Foreclosure Alternatives Reducing Mortgage Delinquency
By: Michael Powers
Recently published Hope Now statistics are showing a declining mortgage delinquency rate. Both loan modification and foreclosure alternatives have contributed to reduce foreclosure starts in 2013. While the mortgage crisis is not over, these statistics show that fewer homeowners are falling behind on their mortgages. Perhaps more importantly, the statistics show that more delinquent homeowners are finding solutions that allow them to avoid foreclosure. According to statistics published by Hope Now at the end of October, 2013, a little more than 2 million single-family mortgages are 60 days or more past due, down 20% from 2012.
Better still, Hope Now reported only 290,100 foreclosure starts in the third quarter of 2013. That is down 42% from the same quarter in 2012. This dramatic decline suggests that more more foreclosures are being prevented by loan modifications and foreclosure alternatives. Many states have passed legislation which give homeowners more legal rights and causes of action. As a result, more lenders and servicers are choosing to avoid the potentially costly scrutiny of foreclosure proceedings.
Homeowner Bill of Rights Working
The Homeowner Bill of Rights (HBOR) statutes were born out of the principles set forth in the National Mortgage Settlement. Most of these statutes protect homeowners from deceptive practices like “dual-tracking”. Many lenders are choosing more aggressive loan modifications and foreclosure alternatives to avoid the potential liabilities of the HBOR provisions. In California, for example, the HBOR calls for penalties on a “per instance” basis. For lenders holding mortgages with potential chain of title issues, the foreclosure process can be a potential minefield.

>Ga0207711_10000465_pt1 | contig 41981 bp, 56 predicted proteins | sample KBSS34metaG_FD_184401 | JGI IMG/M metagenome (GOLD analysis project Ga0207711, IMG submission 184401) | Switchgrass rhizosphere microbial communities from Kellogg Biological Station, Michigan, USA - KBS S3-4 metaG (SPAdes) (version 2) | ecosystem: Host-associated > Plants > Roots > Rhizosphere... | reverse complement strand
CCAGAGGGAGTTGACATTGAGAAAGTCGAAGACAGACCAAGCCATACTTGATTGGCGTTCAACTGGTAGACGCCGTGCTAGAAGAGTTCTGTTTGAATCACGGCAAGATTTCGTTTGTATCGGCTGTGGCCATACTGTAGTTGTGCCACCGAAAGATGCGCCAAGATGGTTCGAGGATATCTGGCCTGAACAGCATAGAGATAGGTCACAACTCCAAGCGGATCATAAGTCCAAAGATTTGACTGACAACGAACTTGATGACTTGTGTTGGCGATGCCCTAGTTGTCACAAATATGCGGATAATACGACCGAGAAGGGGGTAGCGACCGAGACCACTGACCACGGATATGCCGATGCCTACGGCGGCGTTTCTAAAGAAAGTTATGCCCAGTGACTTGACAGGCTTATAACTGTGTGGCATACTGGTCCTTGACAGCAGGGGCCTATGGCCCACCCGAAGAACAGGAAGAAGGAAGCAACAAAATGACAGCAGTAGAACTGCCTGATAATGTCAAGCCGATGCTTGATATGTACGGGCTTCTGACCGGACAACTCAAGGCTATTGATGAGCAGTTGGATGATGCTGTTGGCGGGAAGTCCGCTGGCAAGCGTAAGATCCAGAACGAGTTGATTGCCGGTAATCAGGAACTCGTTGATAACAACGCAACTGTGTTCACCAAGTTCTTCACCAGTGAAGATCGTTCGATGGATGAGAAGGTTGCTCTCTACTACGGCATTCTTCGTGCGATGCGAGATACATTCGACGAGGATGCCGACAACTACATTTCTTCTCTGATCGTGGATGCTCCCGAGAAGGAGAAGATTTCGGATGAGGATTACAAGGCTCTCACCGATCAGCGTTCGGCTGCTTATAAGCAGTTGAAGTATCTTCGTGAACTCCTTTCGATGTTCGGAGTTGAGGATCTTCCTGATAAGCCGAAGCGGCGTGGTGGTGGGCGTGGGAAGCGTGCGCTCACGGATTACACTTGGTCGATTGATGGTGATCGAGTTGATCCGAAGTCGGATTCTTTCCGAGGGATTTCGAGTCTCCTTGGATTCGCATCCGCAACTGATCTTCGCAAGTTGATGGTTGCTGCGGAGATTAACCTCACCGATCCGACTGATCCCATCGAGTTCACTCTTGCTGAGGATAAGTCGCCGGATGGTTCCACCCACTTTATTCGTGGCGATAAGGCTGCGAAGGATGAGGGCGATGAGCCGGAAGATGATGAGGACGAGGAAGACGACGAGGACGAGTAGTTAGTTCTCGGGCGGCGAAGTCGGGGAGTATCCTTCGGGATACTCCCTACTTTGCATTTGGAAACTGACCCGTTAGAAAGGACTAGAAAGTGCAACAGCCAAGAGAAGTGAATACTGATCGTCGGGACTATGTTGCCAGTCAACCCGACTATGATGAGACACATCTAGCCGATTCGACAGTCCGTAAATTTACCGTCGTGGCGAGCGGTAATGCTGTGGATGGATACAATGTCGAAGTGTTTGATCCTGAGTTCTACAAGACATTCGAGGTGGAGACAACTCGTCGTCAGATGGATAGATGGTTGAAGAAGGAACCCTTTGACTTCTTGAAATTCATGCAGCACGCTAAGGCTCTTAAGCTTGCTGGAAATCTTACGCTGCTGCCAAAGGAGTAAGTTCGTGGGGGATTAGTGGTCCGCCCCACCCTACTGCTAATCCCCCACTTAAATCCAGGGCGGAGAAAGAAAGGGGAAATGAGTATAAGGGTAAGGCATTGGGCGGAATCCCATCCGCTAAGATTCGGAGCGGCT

Hope Now reports the total number of loan modifications for 2013 (as of Oct. 30) was nearly 680,000. Unfortunately, the report also shows approximately 545,000 foreclosure sales. Missing from these numbers, however, are the mortgages that were resolved by means of a legal settlement. These days, more and more lenders are reaching settlements with foreclosure attorneys which are not a part of any identifiable loan modification program.
Overall, the 2013 statistics showed that the pace of loan modifications slowed during the first three quarters, when compared to the same quarters of 2012. This trend can be interpreted as resulting from two meaningful factors. The mortgage delinquency crisis is beginning to subside, and more troubled borrowers are reaching resolutions outside of the major loan modification and mortgage relief programs.